But even having two other cars can’t do anything about the weather. For rich people in Minnesota are probably not driving their electric car to work in a February blizzard. Which is why the most popular places to own and drive an electric car are on the west coast. Where it rarely is winter. So the rich may take the electric car out of the stable for a pleasant afternoon drive. But working class people who have to deal with night, rain and cold on a daily basis will be driving to work as they always have. In their gasoline-powered car. For after a hard day’s work there is nothing better than going home. Which is why they drive gasoline-powered cars. Because they will always get you home.
Tags: battery, electric car, gasoline, gasoline-powered cars, get you home, second car, toys for rich
Week in Review
This past Easter we saw a pot celebration in Denver. Gathering in a central Denver park to smoke marijuana in public. Even though doing so is still against the law. Despite Colorado having decriminalized recreational marijuana. Not exactly the image Colorado may have wanted. But they may not mind a little pot tourism. Especially to buy from their licensed pot shops. Where pot smokers will pay a hefty tax on their legal marijuana purchases. Eliminating the illegal drug trade. And burying the treasury in new tax revenue (see Will Home Grown Marijuana Go the Way of Moonshine? by Caitlin Dickson posted 2/1/2014 on The Daily Beast).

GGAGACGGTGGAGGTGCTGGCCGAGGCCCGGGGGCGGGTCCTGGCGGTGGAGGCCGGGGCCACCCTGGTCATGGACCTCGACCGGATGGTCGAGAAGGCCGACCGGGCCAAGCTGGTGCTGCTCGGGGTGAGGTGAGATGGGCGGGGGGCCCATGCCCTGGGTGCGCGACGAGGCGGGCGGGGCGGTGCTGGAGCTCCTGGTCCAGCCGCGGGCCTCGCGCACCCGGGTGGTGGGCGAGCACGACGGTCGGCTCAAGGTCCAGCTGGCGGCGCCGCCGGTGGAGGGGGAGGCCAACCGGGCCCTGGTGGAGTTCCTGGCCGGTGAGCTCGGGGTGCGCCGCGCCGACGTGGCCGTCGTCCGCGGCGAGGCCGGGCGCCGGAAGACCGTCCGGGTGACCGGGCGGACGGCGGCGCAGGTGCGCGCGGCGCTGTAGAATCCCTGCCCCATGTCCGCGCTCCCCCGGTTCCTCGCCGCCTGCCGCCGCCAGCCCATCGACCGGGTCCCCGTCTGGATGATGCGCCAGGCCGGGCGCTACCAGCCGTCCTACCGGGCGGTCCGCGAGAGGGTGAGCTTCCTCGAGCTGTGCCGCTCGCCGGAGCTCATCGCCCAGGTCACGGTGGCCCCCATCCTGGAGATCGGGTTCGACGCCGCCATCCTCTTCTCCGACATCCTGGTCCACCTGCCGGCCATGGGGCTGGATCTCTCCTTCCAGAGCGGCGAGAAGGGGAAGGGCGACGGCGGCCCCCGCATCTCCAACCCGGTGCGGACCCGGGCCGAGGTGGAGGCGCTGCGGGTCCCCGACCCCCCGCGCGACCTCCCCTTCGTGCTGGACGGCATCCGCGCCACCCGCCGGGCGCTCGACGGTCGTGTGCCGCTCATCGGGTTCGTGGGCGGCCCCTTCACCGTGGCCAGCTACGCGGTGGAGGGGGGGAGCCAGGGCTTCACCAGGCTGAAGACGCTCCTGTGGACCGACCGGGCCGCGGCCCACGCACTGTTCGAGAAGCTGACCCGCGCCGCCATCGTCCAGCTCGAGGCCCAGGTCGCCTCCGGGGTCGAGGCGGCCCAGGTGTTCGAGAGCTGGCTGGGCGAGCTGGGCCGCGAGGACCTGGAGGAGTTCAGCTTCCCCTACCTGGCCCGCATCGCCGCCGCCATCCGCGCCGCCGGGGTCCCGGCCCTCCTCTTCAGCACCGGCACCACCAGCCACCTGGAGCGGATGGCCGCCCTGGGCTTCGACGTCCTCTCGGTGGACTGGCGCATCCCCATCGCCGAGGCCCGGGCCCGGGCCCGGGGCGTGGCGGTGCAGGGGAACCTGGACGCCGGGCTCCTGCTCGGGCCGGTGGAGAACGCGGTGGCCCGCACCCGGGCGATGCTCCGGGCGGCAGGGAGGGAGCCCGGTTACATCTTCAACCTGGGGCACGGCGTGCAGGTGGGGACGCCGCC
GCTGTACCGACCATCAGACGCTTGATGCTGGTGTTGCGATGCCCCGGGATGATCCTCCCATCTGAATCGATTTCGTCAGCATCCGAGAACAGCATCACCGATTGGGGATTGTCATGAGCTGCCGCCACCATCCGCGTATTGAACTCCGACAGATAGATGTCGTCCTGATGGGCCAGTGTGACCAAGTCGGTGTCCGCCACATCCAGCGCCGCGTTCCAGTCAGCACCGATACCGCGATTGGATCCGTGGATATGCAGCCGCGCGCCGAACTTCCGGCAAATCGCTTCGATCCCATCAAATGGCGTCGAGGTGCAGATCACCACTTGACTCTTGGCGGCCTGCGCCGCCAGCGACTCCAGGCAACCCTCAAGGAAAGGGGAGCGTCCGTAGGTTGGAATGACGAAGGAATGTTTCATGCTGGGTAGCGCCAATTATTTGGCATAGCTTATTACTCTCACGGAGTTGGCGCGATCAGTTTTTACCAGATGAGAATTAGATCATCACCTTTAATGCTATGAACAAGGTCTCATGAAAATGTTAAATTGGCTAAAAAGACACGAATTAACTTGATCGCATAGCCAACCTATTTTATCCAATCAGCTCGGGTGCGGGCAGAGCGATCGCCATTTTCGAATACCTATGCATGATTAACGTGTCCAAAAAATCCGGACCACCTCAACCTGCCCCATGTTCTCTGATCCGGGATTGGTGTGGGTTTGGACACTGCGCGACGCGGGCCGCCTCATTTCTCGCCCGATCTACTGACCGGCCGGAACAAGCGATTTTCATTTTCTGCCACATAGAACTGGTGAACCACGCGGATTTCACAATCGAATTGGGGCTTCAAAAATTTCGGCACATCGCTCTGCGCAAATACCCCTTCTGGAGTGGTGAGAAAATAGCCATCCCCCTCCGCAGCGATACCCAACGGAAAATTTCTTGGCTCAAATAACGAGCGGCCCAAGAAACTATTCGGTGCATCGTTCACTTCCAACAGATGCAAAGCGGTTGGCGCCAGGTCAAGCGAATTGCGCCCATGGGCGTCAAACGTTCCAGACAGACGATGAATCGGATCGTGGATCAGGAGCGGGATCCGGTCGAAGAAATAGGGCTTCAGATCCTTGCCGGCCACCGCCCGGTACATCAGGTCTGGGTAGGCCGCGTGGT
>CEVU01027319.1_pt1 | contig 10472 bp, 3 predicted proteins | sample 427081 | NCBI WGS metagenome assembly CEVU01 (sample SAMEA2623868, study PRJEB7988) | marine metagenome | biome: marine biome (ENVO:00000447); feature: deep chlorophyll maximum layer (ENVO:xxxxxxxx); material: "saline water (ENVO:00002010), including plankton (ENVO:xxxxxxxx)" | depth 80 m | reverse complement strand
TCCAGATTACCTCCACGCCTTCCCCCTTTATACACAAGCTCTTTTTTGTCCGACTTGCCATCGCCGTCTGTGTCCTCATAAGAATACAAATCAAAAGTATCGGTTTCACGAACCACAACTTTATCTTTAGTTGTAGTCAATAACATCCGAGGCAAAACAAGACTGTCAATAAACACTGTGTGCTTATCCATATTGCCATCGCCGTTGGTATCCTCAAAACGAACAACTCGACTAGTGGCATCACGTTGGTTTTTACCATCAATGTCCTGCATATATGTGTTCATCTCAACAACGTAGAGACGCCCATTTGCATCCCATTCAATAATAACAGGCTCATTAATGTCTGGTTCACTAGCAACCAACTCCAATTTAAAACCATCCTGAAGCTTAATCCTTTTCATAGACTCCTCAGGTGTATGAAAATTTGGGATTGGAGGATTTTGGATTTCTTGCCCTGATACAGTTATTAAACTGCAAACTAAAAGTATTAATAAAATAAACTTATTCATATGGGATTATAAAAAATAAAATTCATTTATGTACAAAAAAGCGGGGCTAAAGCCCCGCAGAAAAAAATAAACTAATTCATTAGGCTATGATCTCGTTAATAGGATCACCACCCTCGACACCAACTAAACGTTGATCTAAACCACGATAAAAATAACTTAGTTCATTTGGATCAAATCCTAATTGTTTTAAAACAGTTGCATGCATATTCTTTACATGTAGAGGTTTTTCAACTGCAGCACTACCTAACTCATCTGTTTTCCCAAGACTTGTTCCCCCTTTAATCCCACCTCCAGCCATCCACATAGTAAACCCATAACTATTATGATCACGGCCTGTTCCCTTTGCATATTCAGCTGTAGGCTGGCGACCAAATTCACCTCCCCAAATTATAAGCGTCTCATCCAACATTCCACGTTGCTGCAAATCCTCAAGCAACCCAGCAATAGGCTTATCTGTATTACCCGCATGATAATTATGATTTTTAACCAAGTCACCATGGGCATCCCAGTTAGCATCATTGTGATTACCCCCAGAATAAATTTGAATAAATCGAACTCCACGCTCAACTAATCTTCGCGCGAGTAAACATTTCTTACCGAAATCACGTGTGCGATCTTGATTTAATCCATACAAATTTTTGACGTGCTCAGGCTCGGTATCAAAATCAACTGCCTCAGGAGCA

I’d been in the Mile High City a total of 20 minutes before my local friend shattered the image I’d built in my head of a post-Jan. 1 Denver. She is a pot smoker. Why was she not one of the thousands of people I’d seen on TV, waiting in lines that poured out the doors of Denver’s retail marijuana shops? If not on New Year’s Day (that’s not really her style), then at least once in the weeks following the stores’ legal opening?
“I just get my weed from my friend Dave,” she said. “Most of my friends do…”
Maintaining a home grow is as expensive, if not more expensive, as setting one up. Dave says his monthly electricity bill jumps to roughly $600 in the summer, when he has to turn up the air conditioning to keep his plants from wilting, on top of the high cost of constantly running one high-voltage light for every six of his 36 plants (12 more than his red card permits). But the money Dave has put into building his basement greenhouse is nothing compared to the green his plants brings in. The 26-year-old—who now runs the grow by himself—says he makes between $40,000 and $60,000 per year selling his weed. It’s more than enough to live on for only about five to 10 hours worth of work per week.